It's time to recap Little Women, y'all. To be honest, I don't even know where to begin. Paul Sweeney once said, "You know you've read a good book when you turn the last page and feel a little as if you have lost a friend." Well, I'm feeling like my very best friend just moved to Timbuktu. I stretched it on as long as I possibly could, but on Saturday, June 20th, minutes before midnight, I finished reading Little Women.
I was given my beautiful copy (the picture above is NOT of my copy) of Little Women by my grandmother on my 10th birthday. I read it immediately, of course, but as I think about it now, I believe this is only the second time I have ever read it all the way through. I have two movie adaptations of Little Women that I have watched several times throughout my life, but I believe I have only read the book twice, even though I have always said it is one of my all-time favorites (which it is).
Louisa May Alcott, the authoress of this timeless classic, lived from 1832 to 1888. As soon as she was old enough, Louisa had to go to work to help support her family. She held various jobs from teacher to seamstress to writer, and after having met with success in her writing endeavors, her publisher asked for a book for girls. This prompted Louisa to write Part I of Little Women in only six short weeks. It was published in 1868 and was an instant success. Her readers demanded a sequel, and the second volume was published a year later under the title Good Wives. Today, both parts are typically paired and sold together as one book.
Louisa May Alcott loosely based Little Women (particularly Part I) off her own childhood growing up with her three sisters, with Jo's character being Louisa's representation of herself. According to Alcott, Little Women is "simple and true, for we really lived most of it" and for that reason, it has remained one of the greatest children's novels of all time.
Little Women chronicles the lives of the March sisters, Meg, Jo, Beth, and Amy, and opens in the midst of the Civil War. The four sisters live with their beloved Marmee and faithful housekeeper Hannah while their father is away in the war. Once an affluent family, they have fallen on hard times and are living in poverty throughout the novel. Under the loving guidance of their wise mother, each daughter struggles against her personal vices to try to live lives pleasing to their parents and their Heavenly Father. Meg's greatest downfall is her vanity and a longing to return to their rich lifestyle so she can have all the pretty things. Jo fights against her hot temper and boyish, rowdy ways. Beth is painfully shy and works hard to overcome it, while Amy labors against her natural selfishness to become a true gentlewoman. Between Parts I and II, Little Women follows the numerous scrapes and adventures, triumphs and tragedies of these four little women from their childhood into their womanhood.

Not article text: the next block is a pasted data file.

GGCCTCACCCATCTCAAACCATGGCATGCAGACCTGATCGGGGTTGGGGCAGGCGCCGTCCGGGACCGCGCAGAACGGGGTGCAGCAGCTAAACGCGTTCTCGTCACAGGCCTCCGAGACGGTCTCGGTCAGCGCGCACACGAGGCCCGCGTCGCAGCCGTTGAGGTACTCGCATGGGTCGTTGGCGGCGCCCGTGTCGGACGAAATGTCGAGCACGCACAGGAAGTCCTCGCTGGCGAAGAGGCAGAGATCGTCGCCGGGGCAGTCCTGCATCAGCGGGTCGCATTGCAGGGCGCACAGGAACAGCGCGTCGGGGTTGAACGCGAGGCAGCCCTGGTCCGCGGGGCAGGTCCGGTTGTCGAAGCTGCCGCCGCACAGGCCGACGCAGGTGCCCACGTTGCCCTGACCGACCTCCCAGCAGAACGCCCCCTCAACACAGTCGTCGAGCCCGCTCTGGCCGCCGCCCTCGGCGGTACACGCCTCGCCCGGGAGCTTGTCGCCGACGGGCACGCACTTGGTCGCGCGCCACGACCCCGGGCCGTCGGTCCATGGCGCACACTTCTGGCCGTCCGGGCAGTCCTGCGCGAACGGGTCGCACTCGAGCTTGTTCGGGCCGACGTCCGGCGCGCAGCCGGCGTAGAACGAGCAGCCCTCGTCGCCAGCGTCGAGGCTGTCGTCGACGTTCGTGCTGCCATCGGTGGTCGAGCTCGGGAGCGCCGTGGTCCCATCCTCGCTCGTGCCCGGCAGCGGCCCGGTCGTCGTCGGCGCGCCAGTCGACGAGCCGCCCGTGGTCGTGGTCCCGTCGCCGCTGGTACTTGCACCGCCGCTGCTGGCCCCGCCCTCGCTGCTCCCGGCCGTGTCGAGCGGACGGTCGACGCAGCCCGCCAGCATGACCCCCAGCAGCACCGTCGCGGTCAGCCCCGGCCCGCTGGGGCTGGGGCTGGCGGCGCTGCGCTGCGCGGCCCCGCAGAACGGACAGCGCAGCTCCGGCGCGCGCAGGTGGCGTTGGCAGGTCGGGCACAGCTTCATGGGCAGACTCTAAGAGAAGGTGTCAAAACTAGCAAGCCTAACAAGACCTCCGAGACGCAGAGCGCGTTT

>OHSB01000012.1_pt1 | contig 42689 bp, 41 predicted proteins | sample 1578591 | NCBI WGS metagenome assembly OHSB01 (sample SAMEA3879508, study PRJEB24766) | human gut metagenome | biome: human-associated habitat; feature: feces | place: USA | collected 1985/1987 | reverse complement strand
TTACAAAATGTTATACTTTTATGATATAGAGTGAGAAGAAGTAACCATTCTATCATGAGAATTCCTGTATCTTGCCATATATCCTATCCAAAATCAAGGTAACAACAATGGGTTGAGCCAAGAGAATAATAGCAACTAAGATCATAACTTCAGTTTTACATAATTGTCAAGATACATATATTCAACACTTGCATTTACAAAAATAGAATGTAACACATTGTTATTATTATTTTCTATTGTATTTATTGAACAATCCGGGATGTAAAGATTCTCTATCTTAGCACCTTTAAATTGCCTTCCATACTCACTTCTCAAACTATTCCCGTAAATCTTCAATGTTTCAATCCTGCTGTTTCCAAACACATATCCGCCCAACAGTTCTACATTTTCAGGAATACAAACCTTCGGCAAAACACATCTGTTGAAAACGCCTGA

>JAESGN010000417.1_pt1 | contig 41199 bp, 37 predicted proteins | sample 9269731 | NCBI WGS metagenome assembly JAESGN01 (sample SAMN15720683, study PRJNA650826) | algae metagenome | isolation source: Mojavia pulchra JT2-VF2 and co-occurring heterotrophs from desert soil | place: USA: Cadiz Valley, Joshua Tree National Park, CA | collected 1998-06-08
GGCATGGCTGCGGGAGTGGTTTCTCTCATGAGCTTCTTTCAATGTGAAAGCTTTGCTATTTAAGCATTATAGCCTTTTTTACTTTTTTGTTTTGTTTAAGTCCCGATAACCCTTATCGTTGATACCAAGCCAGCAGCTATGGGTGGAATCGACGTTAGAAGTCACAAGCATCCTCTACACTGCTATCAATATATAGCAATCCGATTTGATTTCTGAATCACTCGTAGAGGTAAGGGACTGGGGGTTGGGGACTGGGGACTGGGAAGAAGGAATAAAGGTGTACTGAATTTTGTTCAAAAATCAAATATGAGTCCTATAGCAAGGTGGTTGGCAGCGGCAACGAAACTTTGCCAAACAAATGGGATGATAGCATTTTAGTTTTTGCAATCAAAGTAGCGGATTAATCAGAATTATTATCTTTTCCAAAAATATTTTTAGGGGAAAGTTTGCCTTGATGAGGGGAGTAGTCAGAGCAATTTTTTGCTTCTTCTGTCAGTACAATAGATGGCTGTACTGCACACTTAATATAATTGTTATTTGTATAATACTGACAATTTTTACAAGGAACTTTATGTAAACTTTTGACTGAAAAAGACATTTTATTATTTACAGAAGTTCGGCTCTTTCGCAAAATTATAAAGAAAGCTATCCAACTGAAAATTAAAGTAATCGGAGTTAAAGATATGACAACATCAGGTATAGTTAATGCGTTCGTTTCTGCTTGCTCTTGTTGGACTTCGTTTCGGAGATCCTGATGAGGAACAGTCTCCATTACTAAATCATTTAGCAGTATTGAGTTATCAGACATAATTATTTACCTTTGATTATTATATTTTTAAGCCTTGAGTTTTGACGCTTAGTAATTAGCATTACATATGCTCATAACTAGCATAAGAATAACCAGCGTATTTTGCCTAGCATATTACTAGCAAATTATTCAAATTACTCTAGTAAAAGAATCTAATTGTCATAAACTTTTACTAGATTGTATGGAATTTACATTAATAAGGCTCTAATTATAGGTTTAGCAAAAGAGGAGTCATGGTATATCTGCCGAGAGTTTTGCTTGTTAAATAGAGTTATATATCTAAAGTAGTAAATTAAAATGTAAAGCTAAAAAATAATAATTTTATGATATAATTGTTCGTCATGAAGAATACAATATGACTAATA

Like Vanity Fair, Little Women is more character-driven than plot-driven, but unlike Vanity Fair, Little Women is consistently a pleasure to read to the very last page. I would highly and whole-heartedly recommend Little Women to anyone, and I believe it is one of those timeless classics that ought to be read aloud by parents to their children when those children are young. As I mentioned when I began reading Little Women, this book keeps me crying and laughing from start to finish, and it truly is one that I hate to come to the end of. You can't help but relate to the struggles and victories the four sisters face on their journey of life, and see yourself on the pages of this endearing work. The wisdom and morals promoted throughout the novel are wholesome and helpful as well. Please, PLEASE go get yourself a copy, and if you have children, read it out loud with them. If you don't love it, there is seriously something wrong with you. (Yeah, I said it. #sorrynotsorry)
A few other fun facts about Little Women as relates to my reading endeavors for the year:
- The Pilgrim's Progress (which is also on my reading list) is an inspiration to the March sisters and is referenced all throughout Little Women.
- Louisa May Alcott has been called the Thackeray of the nursery and the schoolroom (which I found interesting as I just read Vanity Fair this year).
- Part I of Little Women consists of 23 chapters, and Part II consists of 24 chapters making Little Women 47 chapters and 527 pages total.
- I began reading Little Women April 12th and finished June 20th, taking my sweet time and enjoying every minute I spent in its pages.
Go read Little Women.
Have you read Little Women or seen any of the movie adaptations of it? Which sister is your favorite and why?